Journey to the Sinking Lands

A witness to the world's first evacuation of an entire people due to climate change

What’s going on?

Now I’ve been home long enough to talk to people about where I have been and what I have seen, I realise that some of the most basic facts about what is happening to the Carterets  – like the fact 8000 people are facing evacuation – never made it onto the blog at all.

Maybe I was just too wrapped up in the day to day while I was out there, whatever the reason I thought I’d put the following together to fill in the gaps. The two pictures here also show how much smaller the islands are getting (you see that coconut palm stump standing out in the sea? that used to be on the land) and what damage was done in the recent storms and high tides.

What are the Carteret Islands?

The Carteret Islands – or Tulun Islands in the local language, which translates as ‘Horizon’ – consist of five small islands amid a coral atoll about 50 miles off the coast of Bougainville in the far east of Papua New Guinea. The population is believed to be about 2500, scattered across the islands with one, Huene island, supporting only two families.

The islands were ‘discovered’ and named after himself by the British explorer Captain Philip Carteret who sailed there on his sloop ‘Swallow’ in 1767. They are now part of the autonomous region of Bougainville, which is recovering from a bloody civil war and hopes to become independent of Papua New Guinea.

What are they like?

Small. You can walk around the largest and most populated island, Han, in less than an hour. Life on the islands moves to its own rhythms; the only electricity is supplied by a few generators or solar panels so people wake and sleep with the sun. There is virtually no paid work and instead, people fish and gather fruit from the forest to survive. They are some of the nicest people I have met and, having visited, it is more the similarities between life there and at home that stay with you. The kids go to school, people go to church on Sunday. There is a weekly football tournament. And, on Sunday afternoons, the generator is fired up and the men gather around the only television to watch sport.

What’s going on?

The islands are getting smaller. Trees that were once part of the forest now stand out among the sea. The adults can tell you where they remember the shoreline reached in their childhood – as much as 50 metres further out from where the beach is now. Coupled with this are storm surges and high tides that are far worse now than any time in living memory. These smash in and strip away the land and the people’s fruit crops. What crops remain are being poisoned by salt.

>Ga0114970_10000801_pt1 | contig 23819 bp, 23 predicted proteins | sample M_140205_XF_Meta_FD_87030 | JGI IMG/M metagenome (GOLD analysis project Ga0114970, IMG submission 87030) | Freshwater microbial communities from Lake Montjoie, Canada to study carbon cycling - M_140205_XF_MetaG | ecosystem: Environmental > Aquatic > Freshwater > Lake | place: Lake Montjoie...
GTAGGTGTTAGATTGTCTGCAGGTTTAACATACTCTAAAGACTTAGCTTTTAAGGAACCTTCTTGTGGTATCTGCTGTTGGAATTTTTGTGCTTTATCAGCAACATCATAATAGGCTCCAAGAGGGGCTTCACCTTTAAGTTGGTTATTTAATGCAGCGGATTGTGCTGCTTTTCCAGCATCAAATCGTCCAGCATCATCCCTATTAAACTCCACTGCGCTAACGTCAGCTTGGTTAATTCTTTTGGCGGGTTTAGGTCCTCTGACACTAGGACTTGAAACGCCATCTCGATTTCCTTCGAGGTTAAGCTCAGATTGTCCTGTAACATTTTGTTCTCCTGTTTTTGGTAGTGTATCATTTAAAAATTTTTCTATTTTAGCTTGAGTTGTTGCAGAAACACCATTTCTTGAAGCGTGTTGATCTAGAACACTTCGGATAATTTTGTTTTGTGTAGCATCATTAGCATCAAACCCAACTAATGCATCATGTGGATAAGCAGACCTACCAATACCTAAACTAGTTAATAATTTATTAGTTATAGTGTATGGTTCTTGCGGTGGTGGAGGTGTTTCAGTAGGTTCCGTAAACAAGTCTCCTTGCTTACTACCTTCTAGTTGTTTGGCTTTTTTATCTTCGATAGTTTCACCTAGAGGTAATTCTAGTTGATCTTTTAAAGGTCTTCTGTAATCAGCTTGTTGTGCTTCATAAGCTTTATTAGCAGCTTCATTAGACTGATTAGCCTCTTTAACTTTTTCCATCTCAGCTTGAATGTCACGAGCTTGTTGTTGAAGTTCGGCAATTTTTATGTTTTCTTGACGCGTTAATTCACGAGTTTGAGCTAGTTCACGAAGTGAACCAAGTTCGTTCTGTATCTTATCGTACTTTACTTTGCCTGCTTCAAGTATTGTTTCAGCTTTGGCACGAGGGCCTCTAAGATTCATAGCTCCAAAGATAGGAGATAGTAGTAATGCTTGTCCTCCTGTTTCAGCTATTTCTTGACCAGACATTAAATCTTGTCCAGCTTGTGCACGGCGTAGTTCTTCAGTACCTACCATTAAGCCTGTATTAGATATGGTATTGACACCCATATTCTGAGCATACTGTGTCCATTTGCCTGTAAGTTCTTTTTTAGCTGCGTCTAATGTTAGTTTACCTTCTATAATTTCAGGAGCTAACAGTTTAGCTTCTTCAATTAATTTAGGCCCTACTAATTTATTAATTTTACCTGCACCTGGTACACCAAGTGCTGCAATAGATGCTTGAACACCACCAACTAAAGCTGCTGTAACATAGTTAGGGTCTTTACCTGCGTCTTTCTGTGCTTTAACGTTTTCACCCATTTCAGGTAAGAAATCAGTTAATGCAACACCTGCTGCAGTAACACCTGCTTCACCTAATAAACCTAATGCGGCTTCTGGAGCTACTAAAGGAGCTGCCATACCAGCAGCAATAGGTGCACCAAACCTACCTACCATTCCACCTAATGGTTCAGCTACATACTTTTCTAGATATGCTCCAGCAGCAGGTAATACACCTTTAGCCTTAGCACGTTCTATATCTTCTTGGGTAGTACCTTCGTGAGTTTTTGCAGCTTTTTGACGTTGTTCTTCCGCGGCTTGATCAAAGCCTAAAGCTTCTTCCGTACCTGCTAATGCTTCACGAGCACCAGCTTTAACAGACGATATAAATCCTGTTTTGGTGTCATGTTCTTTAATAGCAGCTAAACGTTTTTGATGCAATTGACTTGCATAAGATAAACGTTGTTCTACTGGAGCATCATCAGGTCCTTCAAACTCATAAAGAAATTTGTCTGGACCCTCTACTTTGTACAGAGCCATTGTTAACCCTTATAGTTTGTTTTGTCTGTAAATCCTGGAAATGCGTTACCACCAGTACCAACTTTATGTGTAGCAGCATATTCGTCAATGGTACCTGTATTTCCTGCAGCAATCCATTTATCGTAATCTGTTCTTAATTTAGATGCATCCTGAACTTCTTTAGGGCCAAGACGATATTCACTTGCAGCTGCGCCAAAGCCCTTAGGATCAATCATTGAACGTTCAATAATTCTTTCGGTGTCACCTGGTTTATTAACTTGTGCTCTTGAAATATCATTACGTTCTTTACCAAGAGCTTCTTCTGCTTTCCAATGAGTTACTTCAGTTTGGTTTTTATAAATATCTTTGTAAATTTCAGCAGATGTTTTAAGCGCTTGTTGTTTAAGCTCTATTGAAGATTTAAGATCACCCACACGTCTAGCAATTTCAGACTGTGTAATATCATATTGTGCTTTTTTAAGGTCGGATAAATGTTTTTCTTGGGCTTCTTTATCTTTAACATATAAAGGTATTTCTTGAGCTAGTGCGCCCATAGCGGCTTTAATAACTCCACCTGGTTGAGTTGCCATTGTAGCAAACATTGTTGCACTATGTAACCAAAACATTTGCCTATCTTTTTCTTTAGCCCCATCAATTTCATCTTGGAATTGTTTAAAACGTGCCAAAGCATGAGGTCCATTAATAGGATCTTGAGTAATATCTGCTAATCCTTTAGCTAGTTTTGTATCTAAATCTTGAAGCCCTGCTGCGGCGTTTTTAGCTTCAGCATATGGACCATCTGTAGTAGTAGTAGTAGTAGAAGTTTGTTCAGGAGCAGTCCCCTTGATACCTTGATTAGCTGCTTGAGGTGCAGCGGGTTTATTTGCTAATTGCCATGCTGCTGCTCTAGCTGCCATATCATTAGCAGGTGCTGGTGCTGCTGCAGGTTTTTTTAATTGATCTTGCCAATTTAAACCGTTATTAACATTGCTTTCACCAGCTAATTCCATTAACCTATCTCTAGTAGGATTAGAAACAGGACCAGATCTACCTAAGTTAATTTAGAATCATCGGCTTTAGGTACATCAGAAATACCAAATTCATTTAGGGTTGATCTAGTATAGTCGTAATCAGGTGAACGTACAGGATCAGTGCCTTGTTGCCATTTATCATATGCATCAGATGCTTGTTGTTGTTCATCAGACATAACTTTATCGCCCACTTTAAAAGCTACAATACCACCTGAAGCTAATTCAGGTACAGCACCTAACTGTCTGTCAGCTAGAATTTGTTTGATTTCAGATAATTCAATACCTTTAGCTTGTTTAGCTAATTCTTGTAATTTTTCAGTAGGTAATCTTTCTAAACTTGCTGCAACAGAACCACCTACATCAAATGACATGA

As a result, the regional government has decided to evacuate the entire population of the islands, as well as those on three other coral atolls, Mortlock, Tasman and Niguria, and one island, Nissan, that are also experiencing similar difficulties. A conservative estimate puts the total number of people involved at about 8000.

Is this climate change?

The regional Bougainville government is convinced that it is, making these the first entire peoples in the world to officially be evacuated because of climate change. Certainly, what is happening to the atolls is exactly in line with the predictions of the Intergovernmental Panel on Climate Change.

Others argue that subsidence into the sea is a natural geological feature of coral atolls.

As far as the people of the Carterets are concerned, it could be one, the other or both. Either way, they are being forced to leave their homes.

Are these people climate change refugees?

No, although they have often been mistakenly described as such. Technically, a refugee is someone who flees their country for fear of persecution. These people are being evacuated, and are leaving their homes, but they are not refugees.

What are people doing about it?

The regional government in Bougainville is in negotiations to buy land to resettle the people on Buka, and island to the north of Bougainville. Progress is slow and little has been made since the decision to evacuate was made in 2005. In the meantime, a ship carrying food and water makes the journey to the islands every 4-6 months, when the government can raise the funding to do so.

Frustrated at the slow pace of change, the people of the Carterets have set up their own NGO, Tulele Piesa, to manage their evacuation. So far the fathers of a few families have settled on mainland Bougainville where they are building homes for their families to join them.

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3 Comments»

  Harriet wrote @

Thanks. That very basic summary is really helpful.

  seven wrote @

I started sailing on an inland lake 35 years ago. Many of my favorite islands are gone. It was erosion. I must chart and remember the islands to prevent running aground. It sure isn’t global warming at all. It is settleing and washing away of the surface by wave action. All this was calculated when the lake was built. They expected the shoreline and small island erosion to cause a build up of the bottom. It has.

[…] “Dan” chronicled his experience at the Carteret Islands in his blog, “Journey to the Sinking Lands,” where he describes how life has been impacted by the encroaching sea: You can walk around […]


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